Although my chosen poison is anything lit by gaslight*, every now and then I fall into a memoir and come out blinking on the other side, feeling as if I’ve traveled the length and breadth of another’s experience. Mennonite in a Little Black Dress, though, was not that book. Her experience– growing up in a Mennonite family–was the closest equivalent to my childhood in a fundamental Baptist family that I’ve come across.
“Brighten the Corner Where You Are” and “Ship Ahoy” over breakfast? check. (The “Ship Ahoy” video is from the college that I graduated from. Awesome.) Embarrassingly long khaki and denim skirts? check. Absolute terror of the opposite gender (without really knowing anything at all about sex)? check. Prohibitions on co-ed exercise, dance, swimsuits and jeans? check.
Janzen, though, has infinitely more grace about her past than I’ve been able to muster. After a stunningly devastating chain of events, she retreats for a few months to her family home; her observations are a blend of the complete confidence of an insider with the outsider perspective of advanced education and extended absence. She’s somehow overcome–or doesn’t resent–the past (one never gets the impression that she was all that scarred by it, rather, that it was just a somewhat unusual origin story) and is able to be objective about the strengths and foibles of her family and the community.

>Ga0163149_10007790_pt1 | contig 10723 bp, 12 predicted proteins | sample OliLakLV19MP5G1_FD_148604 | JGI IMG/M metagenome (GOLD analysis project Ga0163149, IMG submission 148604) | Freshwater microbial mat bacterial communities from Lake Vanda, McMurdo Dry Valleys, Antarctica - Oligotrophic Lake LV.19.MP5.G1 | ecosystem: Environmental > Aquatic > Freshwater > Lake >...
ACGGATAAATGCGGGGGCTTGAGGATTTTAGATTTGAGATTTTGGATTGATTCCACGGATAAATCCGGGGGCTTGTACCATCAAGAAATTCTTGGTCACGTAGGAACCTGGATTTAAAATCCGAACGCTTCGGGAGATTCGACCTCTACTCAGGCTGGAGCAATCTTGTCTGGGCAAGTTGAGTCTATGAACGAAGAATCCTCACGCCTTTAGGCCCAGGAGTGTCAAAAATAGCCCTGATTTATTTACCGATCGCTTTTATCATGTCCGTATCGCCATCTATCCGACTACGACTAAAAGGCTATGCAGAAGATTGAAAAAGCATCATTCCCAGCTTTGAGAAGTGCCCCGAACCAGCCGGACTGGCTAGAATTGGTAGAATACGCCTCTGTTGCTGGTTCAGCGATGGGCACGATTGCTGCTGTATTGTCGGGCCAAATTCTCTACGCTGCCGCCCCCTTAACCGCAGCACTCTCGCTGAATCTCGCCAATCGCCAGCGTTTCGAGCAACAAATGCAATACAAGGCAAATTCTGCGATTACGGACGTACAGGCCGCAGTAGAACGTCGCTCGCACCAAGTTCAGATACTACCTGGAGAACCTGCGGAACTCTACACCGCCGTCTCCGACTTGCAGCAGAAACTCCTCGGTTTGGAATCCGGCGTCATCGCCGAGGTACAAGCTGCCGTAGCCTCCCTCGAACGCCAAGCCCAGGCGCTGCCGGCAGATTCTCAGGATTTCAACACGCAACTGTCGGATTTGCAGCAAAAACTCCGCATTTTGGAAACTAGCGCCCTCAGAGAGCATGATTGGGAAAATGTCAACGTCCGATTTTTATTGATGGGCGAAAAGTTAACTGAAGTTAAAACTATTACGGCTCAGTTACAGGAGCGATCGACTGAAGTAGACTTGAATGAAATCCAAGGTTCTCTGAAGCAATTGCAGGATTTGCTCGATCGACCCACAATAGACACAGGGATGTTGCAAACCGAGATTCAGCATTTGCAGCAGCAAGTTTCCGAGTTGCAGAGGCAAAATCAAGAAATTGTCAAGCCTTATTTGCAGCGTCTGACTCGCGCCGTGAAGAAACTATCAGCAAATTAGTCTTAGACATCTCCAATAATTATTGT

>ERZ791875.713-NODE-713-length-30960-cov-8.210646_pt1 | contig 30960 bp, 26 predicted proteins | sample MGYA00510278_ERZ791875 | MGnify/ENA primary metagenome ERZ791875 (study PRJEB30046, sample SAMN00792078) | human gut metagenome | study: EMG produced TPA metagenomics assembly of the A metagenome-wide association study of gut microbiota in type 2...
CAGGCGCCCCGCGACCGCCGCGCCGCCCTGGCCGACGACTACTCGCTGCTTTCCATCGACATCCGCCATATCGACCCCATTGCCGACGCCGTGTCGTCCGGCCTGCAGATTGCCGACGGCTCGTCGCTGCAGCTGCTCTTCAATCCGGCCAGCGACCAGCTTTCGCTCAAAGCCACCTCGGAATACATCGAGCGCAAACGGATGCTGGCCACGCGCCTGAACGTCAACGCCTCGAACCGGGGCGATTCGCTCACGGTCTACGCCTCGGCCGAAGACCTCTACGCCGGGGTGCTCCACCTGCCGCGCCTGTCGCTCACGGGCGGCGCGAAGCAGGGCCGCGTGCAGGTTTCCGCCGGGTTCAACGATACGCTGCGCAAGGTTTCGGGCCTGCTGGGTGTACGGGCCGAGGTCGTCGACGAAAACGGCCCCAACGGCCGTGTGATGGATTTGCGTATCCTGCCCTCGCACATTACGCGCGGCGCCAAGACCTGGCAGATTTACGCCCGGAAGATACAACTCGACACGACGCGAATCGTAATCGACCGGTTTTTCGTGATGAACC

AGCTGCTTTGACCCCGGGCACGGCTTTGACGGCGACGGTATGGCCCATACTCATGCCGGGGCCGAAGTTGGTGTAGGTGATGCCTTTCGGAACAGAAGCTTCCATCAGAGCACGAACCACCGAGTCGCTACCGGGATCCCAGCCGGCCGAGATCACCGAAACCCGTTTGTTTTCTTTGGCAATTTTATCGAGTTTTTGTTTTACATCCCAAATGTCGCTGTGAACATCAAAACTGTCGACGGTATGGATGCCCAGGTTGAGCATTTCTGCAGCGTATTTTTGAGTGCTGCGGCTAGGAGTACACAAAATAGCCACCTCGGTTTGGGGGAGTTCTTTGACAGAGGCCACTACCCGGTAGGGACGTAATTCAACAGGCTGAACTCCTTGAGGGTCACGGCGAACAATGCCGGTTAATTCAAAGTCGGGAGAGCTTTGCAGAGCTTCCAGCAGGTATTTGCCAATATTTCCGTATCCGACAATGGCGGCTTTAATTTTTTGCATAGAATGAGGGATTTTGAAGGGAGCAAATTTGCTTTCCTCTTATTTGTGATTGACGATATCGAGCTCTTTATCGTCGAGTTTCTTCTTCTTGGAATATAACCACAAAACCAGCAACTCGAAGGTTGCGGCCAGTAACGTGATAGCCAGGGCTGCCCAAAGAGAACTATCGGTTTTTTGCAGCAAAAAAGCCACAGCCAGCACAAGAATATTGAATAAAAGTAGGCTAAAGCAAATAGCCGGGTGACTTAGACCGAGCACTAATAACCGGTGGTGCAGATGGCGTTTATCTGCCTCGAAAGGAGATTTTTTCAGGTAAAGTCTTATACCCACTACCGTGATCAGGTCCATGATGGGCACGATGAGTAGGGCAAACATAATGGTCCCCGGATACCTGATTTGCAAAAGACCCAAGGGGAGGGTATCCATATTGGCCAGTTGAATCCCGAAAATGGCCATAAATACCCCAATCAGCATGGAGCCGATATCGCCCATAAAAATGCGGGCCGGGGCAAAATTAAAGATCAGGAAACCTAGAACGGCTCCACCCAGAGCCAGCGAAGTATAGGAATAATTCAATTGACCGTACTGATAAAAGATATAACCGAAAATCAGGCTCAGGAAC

And it’s funny! Crazy funny. Laugh out-loud at 6am funny. Highly, highly recommended.
*Books about either the era or the syndrome. I’m a sucker for either.